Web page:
In the last article I began to provide an overview of our current understanding of decompression theory, and it appeared very quickly that a few paragraphs wouldn’t really do. So instead of writing one huge long piece I took the out of character sensible decision to spread it over 3 or 4 articles. Some people complained that the title was misleading, as I didn’t talk about what we don’t know about deco theory. That may be true but I’d rather lay the groundwork of what we think we do know before going into what we don’t. So, without sounding like Donald Rumsfeld with his known unknowns, and unknown unknowns, here’s part two.
It’s probably a good idea to quickly recap to get you back in the zone, focussing on Nitrogen (N2). At the surface the partial pressure of N2 is 0.79. Our bodies are saturated with N2 at this pressure, and through the normal process of respiration, there is no net increase or decrease in the amount of it dissolved in our body tissues, they cannot hold any more at that pressure- this is what saturation means. Descending on a dive rapidly increases the ambient pressure surrounding our bodies. If we were to descend to 20m (3ATA) and stay there, eventually our tissues will be uniformly saturated at this depth, meaning that at 3ATA our tissues would eventually have a PPN2 of 2.37. We aren’t losing any N2 because the N2 entering our lungs will also be at 3ATA (PPN2 2.37 also), so there is no diffusion gradient occurring. The only way to increase the amount of N2 in our tissues would be to descend further, say, to 30m or 4ATA (or increase the percentage of N2 we breathe). This increases the partial pressure of N2 in our lungs to 3.16, so diffusion and perfusion work together to dissolve more N2 in our tissues until eventually the tissues go from 2.37 to 3.16 and become saturated at this pressure. This difference in partial pressures between the inspired gas mix and the tissue tension is known as the inert gas gradient (If that didn’t get you in the zone, don’t read any more).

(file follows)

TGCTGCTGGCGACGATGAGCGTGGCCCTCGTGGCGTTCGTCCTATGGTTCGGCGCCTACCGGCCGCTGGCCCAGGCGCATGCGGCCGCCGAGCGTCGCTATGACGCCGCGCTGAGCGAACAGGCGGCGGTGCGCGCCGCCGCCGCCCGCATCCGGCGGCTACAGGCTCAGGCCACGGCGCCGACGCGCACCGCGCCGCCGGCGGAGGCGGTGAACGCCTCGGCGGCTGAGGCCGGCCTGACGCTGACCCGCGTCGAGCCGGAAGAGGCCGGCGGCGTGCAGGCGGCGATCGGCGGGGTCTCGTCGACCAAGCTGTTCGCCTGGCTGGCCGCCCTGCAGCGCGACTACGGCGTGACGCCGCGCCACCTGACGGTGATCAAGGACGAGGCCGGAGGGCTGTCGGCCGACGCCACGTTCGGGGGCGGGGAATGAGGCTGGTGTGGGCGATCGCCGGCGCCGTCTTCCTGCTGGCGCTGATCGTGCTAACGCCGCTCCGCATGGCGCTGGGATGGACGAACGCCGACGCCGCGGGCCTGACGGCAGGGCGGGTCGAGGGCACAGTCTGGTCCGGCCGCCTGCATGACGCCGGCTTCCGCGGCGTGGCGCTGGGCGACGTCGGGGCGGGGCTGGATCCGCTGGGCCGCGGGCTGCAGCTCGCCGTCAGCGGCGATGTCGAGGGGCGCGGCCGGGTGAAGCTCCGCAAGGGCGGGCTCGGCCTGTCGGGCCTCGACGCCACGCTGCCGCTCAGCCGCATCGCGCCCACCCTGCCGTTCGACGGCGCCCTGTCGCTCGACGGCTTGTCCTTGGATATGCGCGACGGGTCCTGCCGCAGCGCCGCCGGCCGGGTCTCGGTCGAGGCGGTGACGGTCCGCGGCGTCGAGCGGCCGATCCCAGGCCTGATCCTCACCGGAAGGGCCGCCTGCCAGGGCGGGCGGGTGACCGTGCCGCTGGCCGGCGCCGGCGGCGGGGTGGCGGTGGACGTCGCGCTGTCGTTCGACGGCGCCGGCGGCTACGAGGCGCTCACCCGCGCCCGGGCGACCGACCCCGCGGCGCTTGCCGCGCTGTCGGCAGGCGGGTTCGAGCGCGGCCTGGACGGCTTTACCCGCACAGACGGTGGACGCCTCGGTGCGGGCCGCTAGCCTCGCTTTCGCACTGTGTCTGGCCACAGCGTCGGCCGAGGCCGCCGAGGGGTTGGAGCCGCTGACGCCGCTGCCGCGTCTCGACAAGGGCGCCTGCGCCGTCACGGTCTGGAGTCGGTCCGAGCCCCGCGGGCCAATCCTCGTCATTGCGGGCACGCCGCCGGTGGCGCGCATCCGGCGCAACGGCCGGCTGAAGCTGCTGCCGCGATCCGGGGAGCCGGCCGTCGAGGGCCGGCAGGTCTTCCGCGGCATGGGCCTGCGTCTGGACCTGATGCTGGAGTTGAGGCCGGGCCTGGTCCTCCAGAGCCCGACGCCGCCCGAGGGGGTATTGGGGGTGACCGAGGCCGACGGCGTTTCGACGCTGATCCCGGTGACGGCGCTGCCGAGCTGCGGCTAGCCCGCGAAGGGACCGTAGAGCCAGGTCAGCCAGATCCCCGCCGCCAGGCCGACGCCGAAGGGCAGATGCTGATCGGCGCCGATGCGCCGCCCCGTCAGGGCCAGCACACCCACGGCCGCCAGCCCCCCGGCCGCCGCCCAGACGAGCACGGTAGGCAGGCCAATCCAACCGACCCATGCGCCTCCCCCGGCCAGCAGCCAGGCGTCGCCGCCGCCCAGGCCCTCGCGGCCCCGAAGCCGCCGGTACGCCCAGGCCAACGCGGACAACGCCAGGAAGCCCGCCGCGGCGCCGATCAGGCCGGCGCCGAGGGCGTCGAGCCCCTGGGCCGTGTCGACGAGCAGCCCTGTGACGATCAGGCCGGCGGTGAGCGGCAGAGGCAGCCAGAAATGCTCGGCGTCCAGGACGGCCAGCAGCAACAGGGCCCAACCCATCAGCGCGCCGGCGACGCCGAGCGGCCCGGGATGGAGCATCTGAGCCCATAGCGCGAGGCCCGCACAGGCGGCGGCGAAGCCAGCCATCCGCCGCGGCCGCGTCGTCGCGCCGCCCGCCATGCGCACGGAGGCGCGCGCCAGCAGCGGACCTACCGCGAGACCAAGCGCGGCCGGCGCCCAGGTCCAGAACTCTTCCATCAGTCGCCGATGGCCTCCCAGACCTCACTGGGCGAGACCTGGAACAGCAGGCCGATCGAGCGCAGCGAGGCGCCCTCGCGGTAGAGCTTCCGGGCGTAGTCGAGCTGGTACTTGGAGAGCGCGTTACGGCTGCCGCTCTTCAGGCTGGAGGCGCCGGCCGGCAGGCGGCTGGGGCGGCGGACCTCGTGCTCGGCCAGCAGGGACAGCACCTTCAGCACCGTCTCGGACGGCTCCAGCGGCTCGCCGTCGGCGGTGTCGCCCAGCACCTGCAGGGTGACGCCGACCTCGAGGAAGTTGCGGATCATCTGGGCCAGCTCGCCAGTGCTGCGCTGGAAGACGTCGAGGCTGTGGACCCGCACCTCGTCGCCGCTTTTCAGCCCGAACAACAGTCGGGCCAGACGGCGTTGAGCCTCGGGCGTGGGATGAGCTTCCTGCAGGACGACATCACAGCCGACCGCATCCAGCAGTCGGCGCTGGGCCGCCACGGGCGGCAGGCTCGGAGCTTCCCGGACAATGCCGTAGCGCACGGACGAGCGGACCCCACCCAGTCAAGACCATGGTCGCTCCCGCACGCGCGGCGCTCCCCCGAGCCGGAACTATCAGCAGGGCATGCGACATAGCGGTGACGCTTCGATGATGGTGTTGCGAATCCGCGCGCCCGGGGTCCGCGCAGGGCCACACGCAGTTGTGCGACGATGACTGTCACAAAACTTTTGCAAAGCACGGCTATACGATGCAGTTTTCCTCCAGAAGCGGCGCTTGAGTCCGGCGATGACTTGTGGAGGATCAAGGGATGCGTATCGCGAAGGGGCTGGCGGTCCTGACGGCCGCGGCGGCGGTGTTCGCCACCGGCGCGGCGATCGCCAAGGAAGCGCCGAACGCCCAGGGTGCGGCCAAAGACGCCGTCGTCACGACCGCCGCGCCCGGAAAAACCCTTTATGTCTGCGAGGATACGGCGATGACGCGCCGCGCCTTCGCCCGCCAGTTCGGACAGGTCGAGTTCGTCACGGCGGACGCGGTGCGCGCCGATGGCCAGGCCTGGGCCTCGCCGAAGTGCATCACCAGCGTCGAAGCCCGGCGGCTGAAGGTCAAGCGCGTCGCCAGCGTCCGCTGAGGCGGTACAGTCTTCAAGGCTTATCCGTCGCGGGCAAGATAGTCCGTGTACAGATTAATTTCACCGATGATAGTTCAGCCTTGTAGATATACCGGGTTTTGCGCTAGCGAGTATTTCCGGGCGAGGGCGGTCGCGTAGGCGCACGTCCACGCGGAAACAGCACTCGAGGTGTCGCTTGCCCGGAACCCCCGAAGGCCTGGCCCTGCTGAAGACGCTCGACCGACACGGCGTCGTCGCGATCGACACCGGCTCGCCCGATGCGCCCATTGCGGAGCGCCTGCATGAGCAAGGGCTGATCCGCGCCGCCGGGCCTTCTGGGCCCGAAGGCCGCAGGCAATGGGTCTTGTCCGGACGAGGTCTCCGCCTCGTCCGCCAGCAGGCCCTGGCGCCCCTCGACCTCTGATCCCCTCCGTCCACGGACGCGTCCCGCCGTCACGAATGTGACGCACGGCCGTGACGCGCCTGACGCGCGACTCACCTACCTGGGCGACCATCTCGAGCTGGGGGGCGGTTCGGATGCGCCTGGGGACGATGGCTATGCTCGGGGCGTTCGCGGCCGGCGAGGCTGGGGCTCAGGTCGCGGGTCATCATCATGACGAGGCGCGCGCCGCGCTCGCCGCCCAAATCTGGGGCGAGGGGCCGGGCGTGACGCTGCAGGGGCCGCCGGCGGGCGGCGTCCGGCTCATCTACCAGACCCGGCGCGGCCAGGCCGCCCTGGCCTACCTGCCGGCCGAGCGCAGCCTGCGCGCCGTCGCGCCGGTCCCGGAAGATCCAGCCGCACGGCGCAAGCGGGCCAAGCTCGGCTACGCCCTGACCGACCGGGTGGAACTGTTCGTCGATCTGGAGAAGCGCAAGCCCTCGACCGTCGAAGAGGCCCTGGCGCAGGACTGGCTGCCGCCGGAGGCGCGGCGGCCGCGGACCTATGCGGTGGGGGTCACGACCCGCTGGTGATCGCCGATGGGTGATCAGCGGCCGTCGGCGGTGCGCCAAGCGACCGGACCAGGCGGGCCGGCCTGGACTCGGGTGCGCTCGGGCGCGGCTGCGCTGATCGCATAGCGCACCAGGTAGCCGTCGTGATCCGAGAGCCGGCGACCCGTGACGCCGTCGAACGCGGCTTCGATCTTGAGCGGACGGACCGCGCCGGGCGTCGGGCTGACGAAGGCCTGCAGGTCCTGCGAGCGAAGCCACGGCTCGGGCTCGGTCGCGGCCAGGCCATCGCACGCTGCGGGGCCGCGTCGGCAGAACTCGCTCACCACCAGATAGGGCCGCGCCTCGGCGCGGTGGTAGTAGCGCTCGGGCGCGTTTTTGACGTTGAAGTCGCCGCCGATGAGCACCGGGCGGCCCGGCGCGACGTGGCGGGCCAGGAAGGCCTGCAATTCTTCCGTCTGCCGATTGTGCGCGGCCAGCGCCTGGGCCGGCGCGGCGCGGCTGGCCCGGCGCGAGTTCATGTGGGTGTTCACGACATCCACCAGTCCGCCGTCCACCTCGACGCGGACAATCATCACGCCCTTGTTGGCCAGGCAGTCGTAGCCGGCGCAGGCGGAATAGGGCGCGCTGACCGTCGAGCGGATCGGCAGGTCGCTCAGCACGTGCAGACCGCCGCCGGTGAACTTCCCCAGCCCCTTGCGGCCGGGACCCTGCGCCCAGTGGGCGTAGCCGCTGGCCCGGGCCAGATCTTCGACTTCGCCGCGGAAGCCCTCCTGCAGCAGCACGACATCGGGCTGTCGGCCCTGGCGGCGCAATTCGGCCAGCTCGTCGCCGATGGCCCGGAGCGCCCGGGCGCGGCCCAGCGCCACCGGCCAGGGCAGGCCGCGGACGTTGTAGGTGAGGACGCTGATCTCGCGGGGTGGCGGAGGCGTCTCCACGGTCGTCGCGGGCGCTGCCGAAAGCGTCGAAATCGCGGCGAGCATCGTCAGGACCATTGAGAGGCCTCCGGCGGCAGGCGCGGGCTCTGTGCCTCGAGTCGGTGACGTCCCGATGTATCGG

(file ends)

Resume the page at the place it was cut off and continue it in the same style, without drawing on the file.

If our bodies were all made of the same stuff, this would be the end of it and we’d all be decompression experts. Obviously they aren’t and we are not. We have blood, a brain, ligaments, cartilage, bone, fat, liver, kidneys, eyeballs, spleen etc. These “solutes” have different solubility’s for different gases, and are also perfused with blood at different rates. This means that our various tissues on and off-gas at differing rates. Decompression researchers have tried to model these overlapping processes since Paul Bert experimented with N2 under pressure and killed 21 dogs through rapid decompression! John Haldane (pictured.... on the left) was the first person to attempt to apply the scientific method to decompression in the early 20th Century. Haldane was a very accomplished scientist, and also pretty eccentric in work and general life. When hosting dinner parties, he would reportedly get bored, start thinking about work and wander off to his laboratory, forgetting about his guests! He is widely considered to be the father of decompression theory. It was he who developed the first dive tables in 1908, based on his research of putting goats and family members into a hyperbaric chamber (not at the same time), and recording what happened to them after being brought back to 1ATA from different simulated depths for different times- slowly, and quickly. Goats are a pretty good match with humans in terms of size and characteristics of body tissues, and they probably mowed his lawn too. His son, JBS Haldane, a well-known and accomplished geneticist in his own right, also became involved in his father’s research and was more than keen to allow himself into the chamber. He once stated that he enjoyed being a soldier in World War One, as he actively enjoyed killing people. Sometimes the scientists are as, if not more interesting than the discoveries that made them famous!